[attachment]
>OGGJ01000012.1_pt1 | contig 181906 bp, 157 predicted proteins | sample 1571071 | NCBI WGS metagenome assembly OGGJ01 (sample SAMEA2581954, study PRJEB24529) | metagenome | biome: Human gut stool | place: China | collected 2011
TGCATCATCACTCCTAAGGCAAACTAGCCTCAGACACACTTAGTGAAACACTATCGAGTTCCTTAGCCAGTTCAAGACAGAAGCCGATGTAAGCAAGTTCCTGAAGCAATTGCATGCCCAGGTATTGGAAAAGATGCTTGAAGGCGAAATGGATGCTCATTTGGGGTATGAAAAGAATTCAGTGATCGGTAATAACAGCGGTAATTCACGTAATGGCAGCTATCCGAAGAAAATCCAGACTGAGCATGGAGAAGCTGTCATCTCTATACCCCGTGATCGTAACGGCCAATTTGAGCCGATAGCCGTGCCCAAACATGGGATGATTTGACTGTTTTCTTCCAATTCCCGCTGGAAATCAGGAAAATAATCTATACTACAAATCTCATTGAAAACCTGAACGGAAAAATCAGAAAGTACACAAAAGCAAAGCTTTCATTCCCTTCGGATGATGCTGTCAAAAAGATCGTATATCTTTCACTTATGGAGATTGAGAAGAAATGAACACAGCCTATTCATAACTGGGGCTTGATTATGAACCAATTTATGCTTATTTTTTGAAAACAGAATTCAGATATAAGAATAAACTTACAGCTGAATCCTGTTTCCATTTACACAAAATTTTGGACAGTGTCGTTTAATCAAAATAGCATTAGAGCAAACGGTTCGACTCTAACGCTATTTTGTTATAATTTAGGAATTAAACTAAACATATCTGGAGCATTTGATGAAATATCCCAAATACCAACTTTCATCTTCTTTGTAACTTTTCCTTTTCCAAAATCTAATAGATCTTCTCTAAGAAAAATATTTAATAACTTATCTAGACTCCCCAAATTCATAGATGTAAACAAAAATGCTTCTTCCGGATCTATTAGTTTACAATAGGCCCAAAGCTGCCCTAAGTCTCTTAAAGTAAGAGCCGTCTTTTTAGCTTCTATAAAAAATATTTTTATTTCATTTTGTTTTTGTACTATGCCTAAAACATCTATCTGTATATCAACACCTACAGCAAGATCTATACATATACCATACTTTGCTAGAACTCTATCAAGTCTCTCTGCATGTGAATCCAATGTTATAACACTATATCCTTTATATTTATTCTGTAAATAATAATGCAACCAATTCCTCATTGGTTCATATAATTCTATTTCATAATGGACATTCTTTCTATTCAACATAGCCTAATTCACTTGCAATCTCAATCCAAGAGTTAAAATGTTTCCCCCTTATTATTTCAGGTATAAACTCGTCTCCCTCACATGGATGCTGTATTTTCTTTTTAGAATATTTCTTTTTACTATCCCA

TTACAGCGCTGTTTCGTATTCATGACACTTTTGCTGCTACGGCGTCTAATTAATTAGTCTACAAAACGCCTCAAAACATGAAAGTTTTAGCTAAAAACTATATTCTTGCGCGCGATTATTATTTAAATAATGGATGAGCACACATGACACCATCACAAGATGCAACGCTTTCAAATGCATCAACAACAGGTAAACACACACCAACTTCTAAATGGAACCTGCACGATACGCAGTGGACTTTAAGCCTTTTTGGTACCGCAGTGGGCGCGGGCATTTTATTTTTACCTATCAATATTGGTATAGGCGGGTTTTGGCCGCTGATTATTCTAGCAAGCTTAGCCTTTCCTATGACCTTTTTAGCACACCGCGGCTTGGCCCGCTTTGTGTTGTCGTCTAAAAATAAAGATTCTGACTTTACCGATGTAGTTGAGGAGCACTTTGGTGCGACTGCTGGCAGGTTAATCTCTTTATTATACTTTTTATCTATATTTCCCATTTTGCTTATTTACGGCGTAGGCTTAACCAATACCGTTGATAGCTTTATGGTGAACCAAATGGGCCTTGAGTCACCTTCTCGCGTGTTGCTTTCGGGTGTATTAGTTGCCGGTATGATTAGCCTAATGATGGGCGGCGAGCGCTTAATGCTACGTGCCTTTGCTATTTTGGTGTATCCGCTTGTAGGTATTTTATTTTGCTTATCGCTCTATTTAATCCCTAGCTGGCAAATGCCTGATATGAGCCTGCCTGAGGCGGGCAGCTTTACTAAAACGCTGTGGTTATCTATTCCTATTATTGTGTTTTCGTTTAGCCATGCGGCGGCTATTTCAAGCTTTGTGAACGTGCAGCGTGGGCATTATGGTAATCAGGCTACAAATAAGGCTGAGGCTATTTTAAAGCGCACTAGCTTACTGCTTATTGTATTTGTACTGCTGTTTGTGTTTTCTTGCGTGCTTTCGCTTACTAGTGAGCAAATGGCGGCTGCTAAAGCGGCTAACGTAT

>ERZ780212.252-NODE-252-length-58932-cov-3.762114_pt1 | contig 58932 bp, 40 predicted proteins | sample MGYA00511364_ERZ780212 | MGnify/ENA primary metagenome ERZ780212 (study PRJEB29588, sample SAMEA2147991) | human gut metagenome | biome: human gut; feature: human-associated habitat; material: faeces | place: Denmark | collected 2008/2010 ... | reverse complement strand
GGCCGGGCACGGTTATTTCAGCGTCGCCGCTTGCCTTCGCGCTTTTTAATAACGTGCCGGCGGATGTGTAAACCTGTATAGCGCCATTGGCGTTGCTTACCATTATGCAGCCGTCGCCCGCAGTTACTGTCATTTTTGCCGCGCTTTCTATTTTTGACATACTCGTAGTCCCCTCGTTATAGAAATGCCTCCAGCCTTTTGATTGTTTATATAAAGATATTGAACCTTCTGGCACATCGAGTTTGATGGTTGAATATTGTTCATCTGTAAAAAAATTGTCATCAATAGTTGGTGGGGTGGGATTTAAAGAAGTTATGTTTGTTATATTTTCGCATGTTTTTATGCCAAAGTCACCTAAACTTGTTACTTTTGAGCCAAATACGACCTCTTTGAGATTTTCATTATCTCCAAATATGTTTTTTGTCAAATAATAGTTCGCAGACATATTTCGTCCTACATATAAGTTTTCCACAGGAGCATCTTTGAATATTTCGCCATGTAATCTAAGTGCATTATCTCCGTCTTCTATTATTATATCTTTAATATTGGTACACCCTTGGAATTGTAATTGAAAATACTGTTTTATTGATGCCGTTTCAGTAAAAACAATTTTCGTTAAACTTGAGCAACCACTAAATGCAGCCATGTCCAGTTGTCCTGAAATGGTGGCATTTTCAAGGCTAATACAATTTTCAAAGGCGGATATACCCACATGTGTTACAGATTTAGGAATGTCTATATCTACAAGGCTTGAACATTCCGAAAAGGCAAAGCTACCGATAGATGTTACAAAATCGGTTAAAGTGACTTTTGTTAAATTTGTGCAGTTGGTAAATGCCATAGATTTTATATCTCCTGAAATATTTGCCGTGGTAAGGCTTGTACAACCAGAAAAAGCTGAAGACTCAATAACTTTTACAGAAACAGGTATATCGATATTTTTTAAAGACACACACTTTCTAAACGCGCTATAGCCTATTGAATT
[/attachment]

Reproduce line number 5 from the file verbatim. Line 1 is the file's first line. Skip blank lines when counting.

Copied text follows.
GGCCGGGCACGGTTATTTCAGCGTCGCCGCTTGCCTTCGCGCTTTTTAATAACGTGCCGGCGGATGTGTAAACCTGTATAGCGCCATTGGCGTTGCTTACCATTATGCAGCCGTCGCCCGCAGTTACTGTCATTTTTGCCGCGCTTTCTATTTTTGACATACTCGTAGTCCCCTCGTTATAGAAATGCCTCCAGCCTTTTGATTGTTTATATAAAGATATTGAACCTTCTGGCACATCGAGTTTGATGGTTGAATATTGTTCATCTGTAAAAAAATTGTCATCAATAGTTGGTGGGGTGGGATTTAAAGAAGTTATGTTTGTTATATTTTCGCATGTTTTTATGCCAAAGTCACCTAAACTTGTTACTTTTGAGCCAAATACGACCTCTTTGAGATTTTCATTATCTCCAAATATGTTTTTTGTCAAATAATAGTTCGCAGACATATTTCGTCCTACATATAAGTTTTCCACAGGAGCATCTTTGAATATTTCGCCATGTAATCTAAGTGCATTATCTCCGTCTTCTATTATTATATCTTTAATATTGGTACACCCTTGGAATTGTAATTGAAAATACTGTTTTATTGATGCCGTTTCAGTAAAAACAATTTTCGTTAAACTTGAGCAACCACTAAATGCAGCCATGTCCAGTTGTCCTGAAATGGTGGCATTTTCAAGGCTAATACAATTTTCAAAGGCGGATATACCCACATGTGTTACAGATTTAGGAATGTCTATATCTACAAGGCTTGAACATTCCGAAAAGGCAAAGCTACCGATAGATGTTACAAAATCGGTTAAAGTGACTTTTGTTAAATTTGTGCAGTTGGTAAATGCCATAGATTTTATATCTCCTGAAATATTTGCCGTGGTAAGGCTTGTACAACCAGAAAAAGCTGAAGACTCAATAACTTTTACAGAAACAGGTATATCGATATTTTTTAAAGACACACACTTTCTAAACGCGCTATAGCCTATTGAATT